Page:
Faculty Panel Discusses Creativity in ‘Conversations at the Intersection’ Event

Moderated by Dean Julio M. Ottino, the panel discussed creative block, lone geniuses, and creative processes

Architect Larry Booth, visual artist Jeanne Dunning, and philosophy professor Sandy Goldberg come from very different backgrounds and diverse fields of study. But when discussing creativity, they agreed on one thing: being open is key to the creative process.

“You have to go through the world being open to the thing that will fulfill your desire,” Dunning said. “It’s going to come to you in some form that you never would have imagined. Creativity is being open to the connections between things.”

The discussion was a part of “Conversations at the Intersection,” a new speaker series that aims to provide a broad audience with a glimpse of the creative process from across different fields.

From left: Larry Booth, Jeanne Dunning, and Sandy GoldbergModerated by McCormick Dean Julio M. Ottino, the panel featured Booth, the Richard C. Halpern/RISE International Distinguished Architect in Residence and founder of Booth Hansen Associates; Dunning, professor of art theory and practice in the Weinberg College of Arts and Sciences; and Goldberg, professor and chair of Weinberg’s philosophy department.

The event took place at 4 p.m. Wednesday, Nov. 12 in the Ford Motor Company Engineering Design Center in Evanston.

The panel discussed several facets of creativity, including ways to overcome a creative block, the concept of a “lone genius,” and the underlying process of creative works. Ottino started the discussion by asking the panel how they find creativity when they cannot think of new ideas. Dunning said she often moves forward by first looking backward.

“If you look back at past work, it seems to suggest all sorts of other things you can do,” she said. “Everything I make suggests other avenues I could take that follow up on something in that piece.”

Booth disagreed, adding that he feared looking back on past work would block new ideas. “A preconceived element in the process limits your thinking,” he said. “You want to keep it fresh.”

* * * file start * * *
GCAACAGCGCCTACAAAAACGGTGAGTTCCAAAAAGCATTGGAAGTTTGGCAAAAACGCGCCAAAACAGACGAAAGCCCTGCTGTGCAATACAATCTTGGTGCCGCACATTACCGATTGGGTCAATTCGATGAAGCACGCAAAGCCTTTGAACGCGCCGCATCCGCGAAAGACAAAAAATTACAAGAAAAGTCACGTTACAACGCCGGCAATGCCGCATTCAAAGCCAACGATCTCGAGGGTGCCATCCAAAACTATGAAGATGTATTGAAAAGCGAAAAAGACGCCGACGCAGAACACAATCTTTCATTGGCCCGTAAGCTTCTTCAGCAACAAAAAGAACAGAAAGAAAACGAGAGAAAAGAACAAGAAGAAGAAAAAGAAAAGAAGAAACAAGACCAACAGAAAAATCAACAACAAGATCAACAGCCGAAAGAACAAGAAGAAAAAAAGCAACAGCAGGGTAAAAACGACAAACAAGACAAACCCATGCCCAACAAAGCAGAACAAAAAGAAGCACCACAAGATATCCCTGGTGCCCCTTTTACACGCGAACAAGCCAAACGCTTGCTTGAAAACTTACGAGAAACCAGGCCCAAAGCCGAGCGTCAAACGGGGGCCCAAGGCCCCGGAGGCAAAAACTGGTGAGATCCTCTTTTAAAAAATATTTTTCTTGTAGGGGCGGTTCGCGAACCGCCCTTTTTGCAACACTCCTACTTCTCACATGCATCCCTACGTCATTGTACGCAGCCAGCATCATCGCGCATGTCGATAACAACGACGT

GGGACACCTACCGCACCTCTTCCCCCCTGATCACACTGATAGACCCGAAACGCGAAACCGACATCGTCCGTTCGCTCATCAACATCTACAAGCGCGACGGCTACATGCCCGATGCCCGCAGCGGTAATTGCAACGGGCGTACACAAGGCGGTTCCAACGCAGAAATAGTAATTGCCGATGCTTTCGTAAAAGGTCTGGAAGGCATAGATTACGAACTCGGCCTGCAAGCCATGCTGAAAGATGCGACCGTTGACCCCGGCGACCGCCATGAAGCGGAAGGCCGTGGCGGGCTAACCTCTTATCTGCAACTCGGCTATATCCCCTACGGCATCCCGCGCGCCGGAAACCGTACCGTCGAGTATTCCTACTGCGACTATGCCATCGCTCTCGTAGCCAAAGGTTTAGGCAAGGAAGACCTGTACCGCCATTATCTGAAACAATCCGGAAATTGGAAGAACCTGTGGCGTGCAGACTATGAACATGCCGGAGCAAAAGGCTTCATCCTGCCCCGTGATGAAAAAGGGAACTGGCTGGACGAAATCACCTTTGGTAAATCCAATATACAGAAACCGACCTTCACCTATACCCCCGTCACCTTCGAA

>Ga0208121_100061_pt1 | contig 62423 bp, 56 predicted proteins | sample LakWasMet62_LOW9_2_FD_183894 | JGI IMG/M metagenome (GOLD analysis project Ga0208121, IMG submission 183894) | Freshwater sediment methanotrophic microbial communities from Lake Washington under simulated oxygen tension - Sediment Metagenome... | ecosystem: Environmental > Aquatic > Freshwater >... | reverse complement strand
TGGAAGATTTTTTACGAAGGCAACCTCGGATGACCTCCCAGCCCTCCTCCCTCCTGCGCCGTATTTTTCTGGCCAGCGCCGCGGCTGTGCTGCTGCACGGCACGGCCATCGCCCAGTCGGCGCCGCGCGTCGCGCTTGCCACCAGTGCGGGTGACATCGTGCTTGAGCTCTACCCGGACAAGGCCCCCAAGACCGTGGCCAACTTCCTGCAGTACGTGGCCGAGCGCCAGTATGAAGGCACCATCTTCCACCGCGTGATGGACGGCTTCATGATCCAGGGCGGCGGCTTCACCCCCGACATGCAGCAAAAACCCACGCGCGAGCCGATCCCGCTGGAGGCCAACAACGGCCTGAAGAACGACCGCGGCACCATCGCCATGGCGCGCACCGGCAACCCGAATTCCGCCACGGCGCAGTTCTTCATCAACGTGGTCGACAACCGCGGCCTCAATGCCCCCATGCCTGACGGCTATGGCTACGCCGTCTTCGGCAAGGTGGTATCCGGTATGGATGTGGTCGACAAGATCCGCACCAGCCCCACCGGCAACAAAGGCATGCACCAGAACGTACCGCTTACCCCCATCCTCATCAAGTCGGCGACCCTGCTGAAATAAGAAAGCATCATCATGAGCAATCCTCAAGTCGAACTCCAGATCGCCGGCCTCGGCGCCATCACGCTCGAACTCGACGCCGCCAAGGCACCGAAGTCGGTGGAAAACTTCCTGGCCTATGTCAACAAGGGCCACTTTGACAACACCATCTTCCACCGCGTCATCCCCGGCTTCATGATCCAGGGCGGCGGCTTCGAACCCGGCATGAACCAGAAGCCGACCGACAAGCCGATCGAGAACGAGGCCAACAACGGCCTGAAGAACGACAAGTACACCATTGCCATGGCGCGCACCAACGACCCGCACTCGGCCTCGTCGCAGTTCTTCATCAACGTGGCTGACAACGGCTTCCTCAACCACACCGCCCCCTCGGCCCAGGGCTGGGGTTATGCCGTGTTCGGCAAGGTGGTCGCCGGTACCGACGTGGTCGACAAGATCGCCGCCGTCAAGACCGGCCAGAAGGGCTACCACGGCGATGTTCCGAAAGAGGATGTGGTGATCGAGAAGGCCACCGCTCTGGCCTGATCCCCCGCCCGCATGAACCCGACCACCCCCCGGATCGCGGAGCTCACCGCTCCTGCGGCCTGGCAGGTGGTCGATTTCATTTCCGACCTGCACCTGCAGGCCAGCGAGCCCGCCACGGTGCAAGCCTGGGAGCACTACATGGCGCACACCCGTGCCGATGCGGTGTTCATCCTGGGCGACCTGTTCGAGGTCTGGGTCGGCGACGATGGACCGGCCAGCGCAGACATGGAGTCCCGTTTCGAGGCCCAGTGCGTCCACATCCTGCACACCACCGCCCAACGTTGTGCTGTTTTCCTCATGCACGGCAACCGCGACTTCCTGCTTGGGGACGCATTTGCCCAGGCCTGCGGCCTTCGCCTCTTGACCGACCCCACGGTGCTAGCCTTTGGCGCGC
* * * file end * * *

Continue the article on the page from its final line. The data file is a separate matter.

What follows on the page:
“When I see artists do that in a productive way, you never get something that looks the same or seems the same,” Dunning said. “If I’m looking at a work of art, sometimes it suggests things I didn’t do, and some of them may be interesting to follow as another path.”

The panel discussed which situation creates the best art—being in isolation or a part of a community. The panelists agreed that “lone geniuses” are uncommon and most art responds to the environment. Booth said it would be impossible for an architect to work in isolation because they rely too much on conversations with clients and engineers.

Ottino asked if society is getting closer to bridging the gaps among science, technology, and art. While Booth said that architecture is a “team sport” that requires more collaboration among different disciplines, Goldberg and Dunning said that the education and the workplace tend to emphasize specialization, which makes it harder to bridge the gaps.

“Specialization does pull us in opposite directions,” Goldberg said. “But I don’t know that every person needs to be a Renaissance person. The division of intellectual labor is a good thing. I would like to see people who are specialists but are open to learning from other people, which requires a certain intellectual humility.”

The panel agreed that it is important to follow ideas that are fun, interesting, and invigorating to pursue.

“People tend to do things they feel they have to do rather than explore things they are excited about,” Dunning said. “That can turn into a depleted life.”